The dismissal of the German minister for the natural environment – Chancellor Angela Merkel goes on the offensive

On 16 May, the German president, Joachim Gauck, acting upon a motion by Chancellor Angela Merkel, dismissed Norbert Roettgen (CDU) from the post of minister for the natural environment of Germany. The justification for the dismissal of Roettgen, who is the head of the CDU in North Rhine-Westphalia, was his unsuccessful electoral campaign and the defeat of the Christian Democrats in the parliamentary election on 13 May (the CDU achieved the worst result in the history of elections in this federal state). This gave rise to criticism from many prominent politicians from the CDU and the CSU, who publically demanded his dismissal. Roettgen was seen as one of the closest associates of Chancellor Merkel, and even her potential successor. The new head of the ministry for the natural environment, which is now among the key ministries, will be Peter Altmaier (CDU), the secretary of the CDU/CSU in the Bundestag. Altmaier has not yet dealt with the energy sector. In 2005–2009, he was the parliamentary secretary at the ministry of internal affairs. Altmaier has a reputation of being a trusted aide to Angela Merkel and is a respected figure in the Christian Democrats.

  • Such a sudden and ostentatious dismissal of a minister (politicians had previously resigned voluntarily) happens for the first time since Angela Merkel took office as German chancellor. The manner in which this dismissal was carried out proves that she has completely lost confidence in him. Merkel blamed Rottgen not only for the Christian Democrats’ electoral defeat in North Rhine-Westphalia (he announced that the election in this federal state was a plebiscite of support for the financial policy of Chancellor Merkel, which gave rise to accusations of disloyalty) but also for errors in the implementation of the key project of this government, the energy transformation (Energiewende), which is aimed at rearranging the German economy so that it is more based on renewable energy sources.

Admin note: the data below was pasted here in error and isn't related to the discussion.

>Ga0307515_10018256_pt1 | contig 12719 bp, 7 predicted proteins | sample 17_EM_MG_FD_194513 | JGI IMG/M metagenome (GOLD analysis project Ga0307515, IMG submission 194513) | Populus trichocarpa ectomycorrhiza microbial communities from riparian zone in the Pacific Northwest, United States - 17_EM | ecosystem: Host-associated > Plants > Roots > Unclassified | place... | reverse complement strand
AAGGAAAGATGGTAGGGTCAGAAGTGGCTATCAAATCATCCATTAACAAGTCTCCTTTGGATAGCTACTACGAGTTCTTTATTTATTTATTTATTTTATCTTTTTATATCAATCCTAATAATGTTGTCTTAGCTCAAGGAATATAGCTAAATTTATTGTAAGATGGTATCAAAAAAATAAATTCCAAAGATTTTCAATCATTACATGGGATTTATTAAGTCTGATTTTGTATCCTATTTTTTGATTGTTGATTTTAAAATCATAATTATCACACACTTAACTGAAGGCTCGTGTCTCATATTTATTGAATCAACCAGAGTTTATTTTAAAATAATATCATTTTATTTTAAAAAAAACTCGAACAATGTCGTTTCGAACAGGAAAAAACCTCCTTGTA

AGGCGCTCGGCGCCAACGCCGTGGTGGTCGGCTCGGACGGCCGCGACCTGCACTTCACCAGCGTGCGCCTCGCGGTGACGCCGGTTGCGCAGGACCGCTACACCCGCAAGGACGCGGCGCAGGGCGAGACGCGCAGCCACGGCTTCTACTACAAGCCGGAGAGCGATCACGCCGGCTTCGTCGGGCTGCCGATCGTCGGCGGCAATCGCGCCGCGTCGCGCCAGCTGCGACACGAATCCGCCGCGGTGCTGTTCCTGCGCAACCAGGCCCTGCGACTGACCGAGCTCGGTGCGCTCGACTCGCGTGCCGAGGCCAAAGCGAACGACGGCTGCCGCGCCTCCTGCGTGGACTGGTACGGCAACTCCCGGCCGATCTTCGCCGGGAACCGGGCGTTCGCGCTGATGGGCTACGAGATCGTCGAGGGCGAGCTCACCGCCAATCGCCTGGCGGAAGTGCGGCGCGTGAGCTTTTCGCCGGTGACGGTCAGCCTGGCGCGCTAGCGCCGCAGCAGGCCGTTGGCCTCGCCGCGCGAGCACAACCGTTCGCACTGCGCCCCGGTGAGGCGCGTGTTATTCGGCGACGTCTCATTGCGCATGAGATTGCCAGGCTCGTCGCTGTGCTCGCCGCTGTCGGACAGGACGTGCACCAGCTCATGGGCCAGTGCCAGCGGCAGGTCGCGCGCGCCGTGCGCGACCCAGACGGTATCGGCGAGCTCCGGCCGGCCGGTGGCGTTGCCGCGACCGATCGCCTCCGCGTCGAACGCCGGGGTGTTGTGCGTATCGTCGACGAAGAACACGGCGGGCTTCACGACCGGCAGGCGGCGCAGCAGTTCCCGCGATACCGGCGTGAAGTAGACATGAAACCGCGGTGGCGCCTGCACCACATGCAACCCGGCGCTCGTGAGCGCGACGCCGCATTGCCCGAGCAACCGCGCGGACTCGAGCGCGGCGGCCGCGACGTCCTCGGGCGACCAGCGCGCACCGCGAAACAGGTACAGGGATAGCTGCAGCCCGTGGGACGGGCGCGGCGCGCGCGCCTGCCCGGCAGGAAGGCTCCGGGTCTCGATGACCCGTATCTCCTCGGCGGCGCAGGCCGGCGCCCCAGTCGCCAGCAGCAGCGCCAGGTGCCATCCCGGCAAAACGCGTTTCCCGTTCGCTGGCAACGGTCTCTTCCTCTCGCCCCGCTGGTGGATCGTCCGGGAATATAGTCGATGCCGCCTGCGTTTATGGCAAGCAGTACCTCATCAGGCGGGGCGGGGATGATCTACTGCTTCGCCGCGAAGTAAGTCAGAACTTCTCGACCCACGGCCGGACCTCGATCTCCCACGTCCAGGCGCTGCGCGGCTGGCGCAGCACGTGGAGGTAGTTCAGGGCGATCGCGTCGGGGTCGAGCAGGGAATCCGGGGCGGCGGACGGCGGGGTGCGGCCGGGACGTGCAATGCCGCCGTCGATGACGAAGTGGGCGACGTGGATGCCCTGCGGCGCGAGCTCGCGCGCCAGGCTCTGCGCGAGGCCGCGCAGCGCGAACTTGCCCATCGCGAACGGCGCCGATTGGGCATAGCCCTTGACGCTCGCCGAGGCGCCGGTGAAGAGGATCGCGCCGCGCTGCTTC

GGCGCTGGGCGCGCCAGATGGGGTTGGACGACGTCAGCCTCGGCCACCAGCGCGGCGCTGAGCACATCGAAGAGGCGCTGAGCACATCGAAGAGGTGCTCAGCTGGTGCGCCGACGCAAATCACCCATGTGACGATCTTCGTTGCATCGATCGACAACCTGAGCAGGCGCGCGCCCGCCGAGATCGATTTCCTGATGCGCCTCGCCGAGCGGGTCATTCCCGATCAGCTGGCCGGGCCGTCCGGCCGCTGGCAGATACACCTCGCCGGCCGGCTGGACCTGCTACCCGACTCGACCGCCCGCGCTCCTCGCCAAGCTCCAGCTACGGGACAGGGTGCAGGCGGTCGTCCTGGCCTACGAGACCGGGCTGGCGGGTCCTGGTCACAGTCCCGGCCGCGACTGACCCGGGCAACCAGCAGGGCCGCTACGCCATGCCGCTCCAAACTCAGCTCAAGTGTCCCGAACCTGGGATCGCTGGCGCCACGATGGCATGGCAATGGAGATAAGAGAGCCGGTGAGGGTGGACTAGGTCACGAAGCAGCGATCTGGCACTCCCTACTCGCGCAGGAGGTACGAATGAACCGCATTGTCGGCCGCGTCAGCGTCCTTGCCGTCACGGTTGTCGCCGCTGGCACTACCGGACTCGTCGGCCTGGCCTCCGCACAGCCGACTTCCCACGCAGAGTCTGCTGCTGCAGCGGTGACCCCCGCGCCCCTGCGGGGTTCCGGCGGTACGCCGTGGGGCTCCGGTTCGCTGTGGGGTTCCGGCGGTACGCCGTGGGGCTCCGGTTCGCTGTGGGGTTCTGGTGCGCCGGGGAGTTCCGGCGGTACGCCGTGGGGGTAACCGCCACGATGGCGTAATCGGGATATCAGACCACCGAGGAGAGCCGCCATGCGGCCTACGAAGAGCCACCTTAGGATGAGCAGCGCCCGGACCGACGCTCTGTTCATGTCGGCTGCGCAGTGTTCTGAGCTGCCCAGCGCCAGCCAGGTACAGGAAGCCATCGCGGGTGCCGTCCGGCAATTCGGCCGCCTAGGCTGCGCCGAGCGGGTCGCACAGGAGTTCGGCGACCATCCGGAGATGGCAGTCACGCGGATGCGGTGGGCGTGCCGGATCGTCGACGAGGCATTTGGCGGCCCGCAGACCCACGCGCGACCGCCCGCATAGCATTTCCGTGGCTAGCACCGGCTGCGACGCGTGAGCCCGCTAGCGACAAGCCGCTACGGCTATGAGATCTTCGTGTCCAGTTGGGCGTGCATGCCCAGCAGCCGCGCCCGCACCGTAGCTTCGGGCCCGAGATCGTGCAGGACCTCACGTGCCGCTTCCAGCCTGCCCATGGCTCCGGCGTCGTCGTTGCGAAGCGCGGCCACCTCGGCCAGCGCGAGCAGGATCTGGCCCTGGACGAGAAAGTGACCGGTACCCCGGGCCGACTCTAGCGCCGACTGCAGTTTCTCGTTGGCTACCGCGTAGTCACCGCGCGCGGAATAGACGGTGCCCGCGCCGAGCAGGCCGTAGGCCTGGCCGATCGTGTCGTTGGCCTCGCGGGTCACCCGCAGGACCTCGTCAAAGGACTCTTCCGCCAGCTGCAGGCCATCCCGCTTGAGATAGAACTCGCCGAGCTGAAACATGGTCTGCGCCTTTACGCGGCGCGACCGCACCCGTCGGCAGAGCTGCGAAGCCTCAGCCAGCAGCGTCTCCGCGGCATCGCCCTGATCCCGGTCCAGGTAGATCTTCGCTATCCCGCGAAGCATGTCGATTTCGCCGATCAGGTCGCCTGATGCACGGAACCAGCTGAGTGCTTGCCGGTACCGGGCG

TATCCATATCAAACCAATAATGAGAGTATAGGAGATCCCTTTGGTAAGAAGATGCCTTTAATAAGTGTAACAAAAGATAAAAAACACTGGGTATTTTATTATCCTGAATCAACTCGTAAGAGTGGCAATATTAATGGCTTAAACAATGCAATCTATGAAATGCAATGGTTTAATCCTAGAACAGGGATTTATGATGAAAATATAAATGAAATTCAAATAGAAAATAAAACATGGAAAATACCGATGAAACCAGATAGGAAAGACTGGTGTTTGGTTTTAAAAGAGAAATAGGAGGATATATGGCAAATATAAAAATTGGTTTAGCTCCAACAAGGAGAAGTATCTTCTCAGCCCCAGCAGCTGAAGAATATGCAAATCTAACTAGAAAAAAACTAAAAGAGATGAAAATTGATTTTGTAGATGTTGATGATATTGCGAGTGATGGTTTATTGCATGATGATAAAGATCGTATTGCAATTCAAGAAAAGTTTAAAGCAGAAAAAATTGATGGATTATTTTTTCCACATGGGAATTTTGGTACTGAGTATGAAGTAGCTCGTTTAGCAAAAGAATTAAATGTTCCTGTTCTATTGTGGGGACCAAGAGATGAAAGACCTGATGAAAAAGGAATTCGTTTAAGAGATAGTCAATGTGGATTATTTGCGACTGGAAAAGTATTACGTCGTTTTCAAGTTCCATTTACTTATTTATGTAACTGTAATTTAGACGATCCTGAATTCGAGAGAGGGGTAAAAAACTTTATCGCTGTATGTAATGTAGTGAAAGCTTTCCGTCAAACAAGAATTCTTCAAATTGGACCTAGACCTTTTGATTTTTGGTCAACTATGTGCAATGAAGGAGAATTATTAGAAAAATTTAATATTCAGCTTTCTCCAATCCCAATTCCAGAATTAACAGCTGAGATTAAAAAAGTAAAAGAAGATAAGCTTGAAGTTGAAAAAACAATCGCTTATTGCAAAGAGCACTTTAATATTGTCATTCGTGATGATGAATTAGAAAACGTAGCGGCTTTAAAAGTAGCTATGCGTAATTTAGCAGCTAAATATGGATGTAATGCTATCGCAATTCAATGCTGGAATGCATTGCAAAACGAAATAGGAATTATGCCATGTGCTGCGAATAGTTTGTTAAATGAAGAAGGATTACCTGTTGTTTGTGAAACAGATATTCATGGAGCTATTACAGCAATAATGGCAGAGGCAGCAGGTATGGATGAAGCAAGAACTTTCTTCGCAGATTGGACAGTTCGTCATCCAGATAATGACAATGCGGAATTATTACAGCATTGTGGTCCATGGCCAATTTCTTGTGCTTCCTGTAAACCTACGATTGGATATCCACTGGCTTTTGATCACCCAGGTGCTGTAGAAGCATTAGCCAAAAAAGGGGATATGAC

• As a consequence of the increasing criticism of the way the energy transformation has been carried out (including the lack of progress in the development of transmission networks and the high costs of the rapid withdrawal from the use of nuclear power) and the increasingly frequent appeals for improving the coordination of actions (currently, several ministries are in charge of Energiewende, with different levels of responsibility) Merkel decided to take over control of this large project herself. Therefore, she needs the minister for the natural environment to be a loyal and efficient aide, someone who will deal with the implementation of the necessary reforms without his own political ambitions being involved and will be supported by other Christian Democrat politicians and the governments of the federal states.
  • This decisive move made by Chancellor Merkel is also a demonstration of her strong position in the party and the government, and is aimed at consolidating the Christian Democrats (elections to the Bundestag will be held in autumn 2013). The Christian Democrats’ position is still relatively strong. In opinion polls, they have been above the SPD for many months. The SPD has not been able to achieve support levels above 30% and has no strong leader. Although the popularity of Hannelore Kraft, the leader of the SPD in North Rhine-Westphalia has been rising since the recent local election, she still claims she will not run for the post of German chancellor. The CDU and its coalition partner, the FDP, are losing power in more and more federal states. Therefore, to be able to win at the federal level, Chancellor Merkel must implement the two main tasks of the government: it must overcome the crisis in the eurozone and carrying through the energy transformation in Germany.